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  Sierra Magazine
  March/April 2007
Table of Contents
The End of the World
The Boar Wars
At Home in the Wild
Landscape Lexicon
Lifetimes With Fire
Decoder: Endangered Species
Ways & Means
One Small Step
Lay of the Land
Good Going
The Green Life
Hey Mr. Green
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Sierra Magazine
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Profile: The Walking Man
In silence and on foot, John Francis has worked to change the world
by Marilyn Berlin Snell
March/April 2007

Inspired by John Muir as well as Mahatma Gandhi, Francis has folded respect for human rights into his environmental ethic. Environmentalism is "about how we walk in the world."
WHEN JOHN FRANCIS TURNED ON THE RADIO one chill January morning in 1971, he got the wake-up call of his life. At the time, though, he wasn't aware of its import. All he knew was that two tankers had smashed into each other near the Golden Gate Bridge, spilling more than 800,000 gallons of oil into the sea, and he felt sick about it.

Francis and his girlfriend drove a few minutes from their home, about 40 miles northwest of San Francisco, and watched residents wade into the black muck to save what they could. Mostly these efforts failed: More than 6,000 seabirds were killed by the spill. Businesses like Toby's Feed Barn, still an institution in the nearby town of Point Reyes Station where Francis lives, donated hay by the truckload to build a barrier that prevented the oil from glopping into Bolinas Bay.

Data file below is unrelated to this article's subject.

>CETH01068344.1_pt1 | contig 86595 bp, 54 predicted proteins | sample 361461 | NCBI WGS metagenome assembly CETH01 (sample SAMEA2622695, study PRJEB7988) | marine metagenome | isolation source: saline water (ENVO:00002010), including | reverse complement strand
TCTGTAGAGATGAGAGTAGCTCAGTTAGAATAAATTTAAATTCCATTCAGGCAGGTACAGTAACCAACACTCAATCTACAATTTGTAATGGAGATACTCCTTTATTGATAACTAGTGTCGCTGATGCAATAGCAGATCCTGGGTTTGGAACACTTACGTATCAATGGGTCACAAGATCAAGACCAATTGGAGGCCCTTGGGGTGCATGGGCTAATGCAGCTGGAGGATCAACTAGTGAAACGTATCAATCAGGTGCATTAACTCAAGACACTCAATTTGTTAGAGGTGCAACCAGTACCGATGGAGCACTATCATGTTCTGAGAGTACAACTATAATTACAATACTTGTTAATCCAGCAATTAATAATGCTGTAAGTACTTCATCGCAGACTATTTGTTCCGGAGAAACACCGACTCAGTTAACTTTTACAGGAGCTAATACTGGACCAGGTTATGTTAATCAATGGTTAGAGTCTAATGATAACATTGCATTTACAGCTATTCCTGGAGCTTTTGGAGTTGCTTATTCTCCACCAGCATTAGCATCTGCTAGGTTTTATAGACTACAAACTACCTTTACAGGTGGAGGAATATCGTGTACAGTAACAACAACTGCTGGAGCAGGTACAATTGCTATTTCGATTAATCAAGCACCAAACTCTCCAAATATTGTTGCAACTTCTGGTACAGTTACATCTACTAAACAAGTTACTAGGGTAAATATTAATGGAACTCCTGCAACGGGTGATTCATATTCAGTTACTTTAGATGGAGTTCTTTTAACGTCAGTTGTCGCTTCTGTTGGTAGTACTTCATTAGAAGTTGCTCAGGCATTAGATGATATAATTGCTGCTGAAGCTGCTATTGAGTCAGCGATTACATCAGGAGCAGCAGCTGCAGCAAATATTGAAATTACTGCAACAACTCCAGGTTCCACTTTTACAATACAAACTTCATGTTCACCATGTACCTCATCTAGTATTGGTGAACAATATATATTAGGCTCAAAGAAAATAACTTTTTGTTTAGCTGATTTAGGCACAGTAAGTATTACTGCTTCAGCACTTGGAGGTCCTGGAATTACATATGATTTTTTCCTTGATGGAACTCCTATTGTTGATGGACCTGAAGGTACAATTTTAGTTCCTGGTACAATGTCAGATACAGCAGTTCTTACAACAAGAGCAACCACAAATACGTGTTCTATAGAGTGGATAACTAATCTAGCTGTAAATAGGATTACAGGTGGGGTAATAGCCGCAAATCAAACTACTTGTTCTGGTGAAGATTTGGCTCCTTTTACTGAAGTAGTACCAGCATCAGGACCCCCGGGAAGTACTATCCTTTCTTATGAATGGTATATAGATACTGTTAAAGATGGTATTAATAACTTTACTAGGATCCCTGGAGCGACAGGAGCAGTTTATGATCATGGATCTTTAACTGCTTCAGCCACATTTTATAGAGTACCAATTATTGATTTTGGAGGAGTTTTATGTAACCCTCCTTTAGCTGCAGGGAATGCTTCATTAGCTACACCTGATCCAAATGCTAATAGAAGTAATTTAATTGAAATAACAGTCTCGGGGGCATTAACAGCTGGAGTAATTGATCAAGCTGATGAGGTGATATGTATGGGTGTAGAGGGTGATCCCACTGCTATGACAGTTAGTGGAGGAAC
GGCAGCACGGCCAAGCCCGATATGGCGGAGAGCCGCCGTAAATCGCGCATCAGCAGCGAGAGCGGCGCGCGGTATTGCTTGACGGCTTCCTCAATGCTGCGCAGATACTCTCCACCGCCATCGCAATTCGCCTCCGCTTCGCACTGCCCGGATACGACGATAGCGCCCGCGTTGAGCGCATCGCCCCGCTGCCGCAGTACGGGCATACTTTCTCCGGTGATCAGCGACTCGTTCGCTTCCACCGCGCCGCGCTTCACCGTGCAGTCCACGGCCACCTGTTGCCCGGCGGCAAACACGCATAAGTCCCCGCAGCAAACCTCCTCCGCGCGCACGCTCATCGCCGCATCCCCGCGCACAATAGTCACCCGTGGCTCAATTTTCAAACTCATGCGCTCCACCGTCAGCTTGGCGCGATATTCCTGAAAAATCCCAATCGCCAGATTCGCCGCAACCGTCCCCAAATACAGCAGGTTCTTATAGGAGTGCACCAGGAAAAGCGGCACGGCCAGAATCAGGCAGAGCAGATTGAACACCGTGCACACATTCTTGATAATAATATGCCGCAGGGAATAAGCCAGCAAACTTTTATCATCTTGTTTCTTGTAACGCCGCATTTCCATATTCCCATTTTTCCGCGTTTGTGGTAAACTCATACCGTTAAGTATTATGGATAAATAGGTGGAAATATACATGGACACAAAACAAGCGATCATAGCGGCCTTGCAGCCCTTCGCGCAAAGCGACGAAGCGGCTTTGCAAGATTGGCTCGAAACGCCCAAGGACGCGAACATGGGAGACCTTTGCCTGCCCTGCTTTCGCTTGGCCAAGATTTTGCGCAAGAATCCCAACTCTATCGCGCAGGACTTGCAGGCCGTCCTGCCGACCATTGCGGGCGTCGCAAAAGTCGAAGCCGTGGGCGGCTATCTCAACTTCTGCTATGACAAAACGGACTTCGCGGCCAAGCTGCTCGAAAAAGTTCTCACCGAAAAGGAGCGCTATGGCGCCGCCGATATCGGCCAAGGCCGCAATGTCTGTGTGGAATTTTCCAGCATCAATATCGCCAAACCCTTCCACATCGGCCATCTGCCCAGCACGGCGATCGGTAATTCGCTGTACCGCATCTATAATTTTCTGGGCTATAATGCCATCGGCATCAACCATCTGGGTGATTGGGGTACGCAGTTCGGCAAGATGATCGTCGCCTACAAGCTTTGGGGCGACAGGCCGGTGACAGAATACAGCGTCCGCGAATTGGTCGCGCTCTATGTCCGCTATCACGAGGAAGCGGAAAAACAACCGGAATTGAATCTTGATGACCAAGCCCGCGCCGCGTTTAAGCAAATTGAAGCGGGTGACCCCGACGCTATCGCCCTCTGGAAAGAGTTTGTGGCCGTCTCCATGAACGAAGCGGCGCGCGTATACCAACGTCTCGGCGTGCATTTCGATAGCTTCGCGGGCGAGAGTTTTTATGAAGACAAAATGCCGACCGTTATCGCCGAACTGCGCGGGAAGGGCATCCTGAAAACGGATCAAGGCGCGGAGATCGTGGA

Francis kept his distance while he watched the frenzied rescue work. "People were out on the beach trying to help," he remembers. "I felt guilty, but I didn't want to do that. I wanted to do something, but I wasn't sure what." He had been living what a friend has described as a "hippieish Marin County lifestyle." A college dropout, Francis was managing a band and enjoying a kind of bucolic bubble world free of racial strife, war protests, and ecological disasters. But now he started wondering about his role in a society powered by fossil fuels.

One day a few months later, Francis decided to walk the 20 miles to a dance rather than drive. He walked home. His behavior puzzled his friends. Without fanfare or much thought, foot travel became his sole mode of transportation. When motorists passed him on the road and offered rides, Francis declined, which often antagonized his would-be benefactors. "They're figuring that my choice is making them look bad," he says.

"I actually thought that if I did this, people would jump out of their cars in droves and walk with me," says Francis, now 60, shaking his head at his naivete. When he got tired of arguing about his decision, he stopped talking--a one-day vow he made on his 27th birthday that stretched to 17 years. His car abstention lasted for more than two decades.